running1When James came back for Christmas break he managed to convince me to go for a run with him. He who has been doing nothing but physical activity day in, day out for the past 8 months told me it would be a good idea for me to accompany him around the block. I ran 800m and I was done. After the first hill just around the corner from my house my lungs were ready to jump out of my chest so naturally I stopped and started walking.

What happened next changed everything..

He stopped too, but only long enough to convince me to start running again, he dragged me along the next straight, kicked my ass up the next hill and regardless of how slow I was running (I feel as though running is the wrong word for how slow I was actually going) he did not let me stop.

That day I ‘ran’ 3.6kms. I did something I had never done before. For once I didn’t let my mind get the best of me and although my body wanted to shut down immediately as my first foot landed on my driveway I felt incredible. I had just ‘run’ further than I ever had in my entire life.

From that moment I was hooked.


From that day I decided I would run three days a week, each week increasing my distance, improving my time and ultimately pushing limits I thought could never be conquered. I had no intention of entering and running in race events until my friend Emma suggested we enter the Albany Lakes 10km.

Ten. I entered the race on the 7th of January. I could barely make it around a four kilometer block without stopping to walk. It was ludacris that in less than two months I expected my body to be able to run double and a bit of what I was already doing.

I ran three times a week. Sunday, Tuesday, Thursday after work without fail. I was determined and I surprised myself with how good I was at sticking to it. Admittedly there were a few weeks where I broke routine, shuffled my days around and skipped a few but more often than not, there I was, hitting the streets at 5pm every Sunday, Tuesday, Thursday. No excuses.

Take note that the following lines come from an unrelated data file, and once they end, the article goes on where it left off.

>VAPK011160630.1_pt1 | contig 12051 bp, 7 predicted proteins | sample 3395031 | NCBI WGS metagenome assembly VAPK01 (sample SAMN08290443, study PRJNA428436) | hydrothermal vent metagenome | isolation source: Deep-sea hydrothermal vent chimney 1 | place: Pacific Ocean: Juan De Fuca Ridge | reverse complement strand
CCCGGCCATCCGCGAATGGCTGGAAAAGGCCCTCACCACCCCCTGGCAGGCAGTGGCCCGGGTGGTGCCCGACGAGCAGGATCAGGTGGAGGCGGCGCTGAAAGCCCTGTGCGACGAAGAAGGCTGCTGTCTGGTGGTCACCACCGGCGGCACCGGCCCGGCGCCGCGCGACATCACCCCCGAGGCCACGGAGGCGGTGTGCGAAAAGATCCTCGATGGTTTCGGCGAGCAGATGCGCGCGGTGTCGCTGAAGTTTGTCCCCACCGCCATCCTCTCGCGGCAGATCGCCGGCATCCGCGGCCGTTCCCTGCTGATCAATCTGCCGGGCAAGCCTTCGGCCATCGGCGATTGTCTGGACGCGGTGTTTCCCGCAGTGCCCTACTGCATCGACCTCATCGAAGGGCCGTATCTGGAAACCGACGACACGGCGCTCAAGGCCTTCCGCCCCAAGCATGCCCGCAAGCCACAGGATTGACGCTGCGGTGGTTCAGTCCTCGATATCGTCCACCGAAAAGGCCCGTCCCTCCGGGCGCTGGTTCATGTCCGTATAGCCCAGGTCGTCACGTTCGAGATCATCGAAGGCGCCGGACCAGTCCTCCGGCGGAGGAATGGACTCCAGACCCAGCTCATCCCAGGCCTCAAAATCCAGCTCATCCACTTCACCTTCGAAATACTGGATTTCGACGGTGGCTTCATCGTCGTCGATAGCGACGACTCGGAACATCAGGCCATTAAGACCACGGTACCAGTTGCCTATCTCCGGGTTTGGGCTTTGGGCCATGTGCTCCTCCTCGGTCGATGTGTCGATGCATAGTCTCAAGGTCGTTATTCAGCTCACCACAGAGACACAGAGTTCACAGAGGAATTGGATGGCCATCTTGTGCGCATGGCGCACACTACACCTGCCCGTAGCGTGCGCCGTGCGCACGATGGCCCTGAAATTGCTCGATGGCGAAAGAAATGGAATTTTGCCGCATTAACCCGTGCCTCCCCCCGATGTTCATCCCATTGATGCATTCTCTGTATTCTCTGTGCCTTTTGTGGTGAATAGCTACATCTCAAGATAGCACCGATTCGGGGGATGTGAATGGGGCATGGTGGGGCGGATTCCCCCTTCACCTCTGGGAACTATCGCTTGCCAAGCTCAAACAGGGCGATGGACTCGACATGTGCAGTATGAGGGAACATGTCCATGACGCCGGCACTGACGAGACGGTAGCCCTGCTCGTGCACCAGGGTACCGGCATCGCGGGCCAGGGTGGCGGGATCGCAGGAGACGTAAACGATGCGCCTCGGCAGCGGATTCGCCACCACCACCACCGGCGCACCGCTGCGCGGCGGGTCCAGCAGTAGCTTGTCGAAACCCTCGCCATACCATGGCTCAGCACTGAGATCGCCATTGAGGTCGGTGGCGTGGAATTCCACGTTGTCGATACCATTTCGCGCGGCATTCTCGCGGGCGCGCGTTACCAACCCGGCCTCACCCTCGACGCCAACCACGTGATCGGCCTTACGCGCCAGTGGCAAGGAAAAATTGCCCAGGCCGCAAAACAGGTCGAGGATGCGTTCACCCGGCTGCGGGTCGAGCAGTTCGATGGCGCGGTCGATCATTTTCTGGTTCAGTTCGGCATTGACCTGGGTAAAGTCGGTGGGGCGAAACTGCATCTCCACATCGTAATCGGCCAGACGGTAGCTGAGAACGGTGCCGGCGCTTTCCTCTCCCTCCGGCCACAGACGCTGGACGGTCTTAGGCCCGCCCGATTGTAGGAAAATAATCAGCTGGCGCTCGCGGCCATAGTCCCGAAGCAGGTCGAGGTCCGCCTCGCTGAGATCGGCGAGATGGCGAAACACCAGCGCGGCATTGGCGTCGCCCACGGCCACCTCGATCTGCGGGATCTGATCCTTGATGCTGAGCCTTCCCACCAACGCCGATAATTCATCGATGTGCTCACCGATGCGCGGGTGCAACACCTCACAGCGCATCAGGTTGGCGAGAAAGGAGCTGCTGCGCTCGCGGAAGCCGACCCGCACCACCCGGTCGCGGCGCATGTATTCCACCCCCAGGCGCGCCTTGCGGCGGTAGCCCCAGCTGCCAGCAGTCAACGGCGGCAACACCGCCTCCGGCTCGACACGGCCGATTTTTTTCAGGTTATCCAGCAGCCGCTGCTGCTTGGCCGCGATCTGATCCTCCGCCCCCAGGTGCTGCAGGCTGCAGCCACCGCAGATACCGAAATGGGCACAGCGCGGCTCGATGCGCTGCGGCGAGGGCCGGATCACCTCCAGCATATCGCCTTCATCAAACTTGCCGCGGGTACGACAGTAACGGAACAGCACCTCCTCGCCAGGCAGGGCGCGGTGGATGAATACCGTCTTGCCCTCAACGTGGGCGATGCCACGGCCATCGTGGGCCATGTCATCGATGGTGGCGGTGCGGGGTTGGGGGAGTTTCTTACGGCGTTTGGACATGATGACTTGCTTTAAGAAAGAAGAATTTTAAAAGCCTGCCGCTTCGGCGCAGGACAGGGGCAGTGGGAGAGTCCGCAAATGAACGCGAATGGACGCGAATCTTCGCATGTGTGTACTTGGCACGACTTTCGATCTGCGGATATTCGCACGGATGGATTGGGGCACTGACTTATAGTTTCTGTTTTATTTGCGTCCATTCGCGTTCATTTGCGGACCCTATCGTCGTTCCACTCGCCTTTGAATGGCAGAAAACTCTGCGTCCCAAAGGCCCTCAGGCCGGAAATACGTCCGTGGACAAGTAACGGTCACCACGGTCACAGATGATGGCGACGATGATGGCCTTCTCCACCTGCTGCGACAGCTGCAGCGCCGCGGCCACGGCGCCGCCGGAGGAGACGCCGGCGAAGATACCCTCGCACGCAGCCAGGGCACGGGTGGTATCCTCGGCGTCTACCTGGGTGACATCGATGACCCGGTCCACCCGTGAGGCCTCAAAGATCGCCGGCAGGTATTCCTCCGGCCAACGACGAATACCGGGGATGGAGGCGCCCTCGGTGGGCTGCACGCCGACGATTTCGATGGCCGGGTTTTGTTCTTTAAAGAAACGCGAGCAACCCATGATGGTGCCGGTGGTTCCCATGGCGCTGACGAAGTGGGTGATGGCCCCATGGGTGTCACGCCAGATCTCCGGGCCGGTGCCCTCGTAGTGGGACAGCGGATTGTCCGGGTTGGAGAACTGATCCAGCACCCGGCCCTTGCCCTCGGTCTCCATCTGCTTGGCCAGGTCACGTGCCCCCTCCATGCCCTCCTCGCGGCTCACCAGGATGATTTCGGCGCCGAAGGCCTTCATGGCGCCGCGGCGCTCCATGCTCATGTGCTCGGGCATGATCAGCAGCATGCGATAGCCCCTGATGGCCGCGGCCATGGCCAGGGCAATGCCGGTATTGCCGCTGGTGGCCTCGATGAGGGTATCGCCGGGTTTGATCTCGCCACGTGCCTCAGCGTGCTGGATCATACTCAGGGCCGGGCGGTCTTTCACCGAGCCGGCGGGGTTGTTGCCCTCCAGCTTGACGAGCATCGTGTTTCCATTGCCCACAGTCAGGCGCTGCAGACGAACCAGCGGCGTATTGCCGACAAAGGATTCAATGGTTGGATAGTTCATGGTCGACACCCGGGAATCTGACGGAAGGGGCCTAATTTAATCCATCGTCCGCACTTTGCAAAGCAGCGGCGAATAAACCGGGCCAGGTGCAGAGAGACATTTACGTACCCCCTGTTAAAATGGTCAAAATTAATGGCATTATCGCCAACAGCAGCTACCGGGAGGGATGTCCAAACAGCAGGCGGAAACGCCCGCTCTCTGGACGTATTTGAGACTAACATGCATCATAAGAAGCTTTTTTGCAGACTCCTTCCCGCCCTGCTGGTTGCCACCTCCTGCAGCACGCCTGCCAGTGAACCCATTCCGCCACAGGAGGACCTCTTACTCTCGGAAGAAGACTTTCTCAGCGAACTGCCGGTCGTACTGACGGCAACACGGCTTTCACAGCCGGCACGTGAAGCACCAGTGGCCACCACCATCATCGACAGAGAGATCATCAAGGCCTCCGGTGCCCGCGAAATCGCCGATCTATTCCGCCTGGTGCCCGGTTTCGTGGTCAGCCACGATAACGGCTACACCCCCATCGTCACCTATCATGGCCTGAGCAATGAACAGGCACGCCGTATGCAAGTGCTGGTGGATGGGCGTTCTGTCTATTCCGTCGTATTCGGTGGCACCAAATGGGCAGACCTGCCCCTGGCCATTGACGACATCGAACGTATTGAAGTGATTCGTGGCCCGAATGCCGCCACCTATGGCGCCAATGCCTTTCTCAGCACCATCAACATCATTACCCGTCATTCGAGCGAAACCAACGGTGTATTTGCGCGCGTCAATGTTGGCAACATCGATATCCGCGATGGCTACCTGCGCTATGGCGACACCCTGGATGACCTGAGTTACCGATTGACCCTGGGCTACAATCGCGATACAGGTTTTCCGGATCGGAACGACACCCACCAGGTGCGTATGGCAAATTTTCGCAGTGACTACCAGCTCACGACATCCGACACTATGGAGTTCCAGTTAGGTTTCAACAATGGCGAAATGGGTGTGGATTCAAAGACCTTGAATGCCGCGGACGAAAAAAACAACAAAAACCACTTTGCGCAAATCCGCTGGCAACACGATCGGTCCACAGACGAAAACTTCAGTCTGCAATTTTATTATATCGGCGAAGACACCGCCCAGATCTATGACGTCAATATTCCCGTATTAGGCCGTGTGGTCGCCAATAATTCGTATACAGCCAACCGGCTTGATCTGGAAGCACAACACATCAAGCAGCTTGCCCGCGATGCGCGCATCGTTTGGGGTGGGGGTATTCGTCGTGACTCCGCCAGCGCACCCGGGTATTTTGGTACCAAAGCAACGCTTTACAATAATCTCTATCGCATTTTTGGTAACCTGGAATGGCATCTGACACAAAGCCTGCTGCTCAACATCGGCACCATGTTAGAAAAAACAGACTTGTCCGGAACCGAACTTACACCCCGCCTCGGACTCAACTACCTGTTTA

I decided that I would increase my distance by little bits as I felt less out of breath when I finished. I started at 3.6kms. Then 4.3kms. Then 5.5kms. Then 6.6kms. Then I got sick. The Monday before the Sunday I was scheduled to run. Perfect.

I overdosed on cold medication, vitamin c, ate way to much broccoli and decided to take a sick day from work on the Tuesday where I literally slept all but 3 hours of the day. By Thursday I was feeling like a human again but because I didn’t want to test it and risk potentially pushing my body too far I decided not to go for a run until race day. A whole week before the big day that I didn’t get to run.

My goal was to run at least eight of the ten kilometers.

I ran TEN. I ran the entire way without stopping once. It was the hardest thing i’d ever done both physically and mentally. It is amazing what you can do when you want something bad enough. There are no limits to what your mind, body and soul can achieve.


My time was 1:07:17 and I placed 289th out of 470 entrants. As soon as I got to the finish I stopped and almost passed out as the world started spinning but I was over the moon. I had gone from zero to ten in 3 months. I was invincible, as red as a ripe tomato and sweating like i’d just exited a sauna, but invincible none the less. I had a medal around my neck and there was not one thing that could have made that moment better.


I am so proud of myself and now know there is nothing I can not do. My next milestone will be a half marathon. I don’t know which one just yet but i’m hoping to enter one within the next 6 months.

Running has now become an addiction for me. A powerful drug that I need three times per week or I turn into a monster you do not want to be around. I am so astounded that I have come to actually enjoy it so much. I never in a million years thought I would EVER run ten kilometers, let alone love every minute of it.


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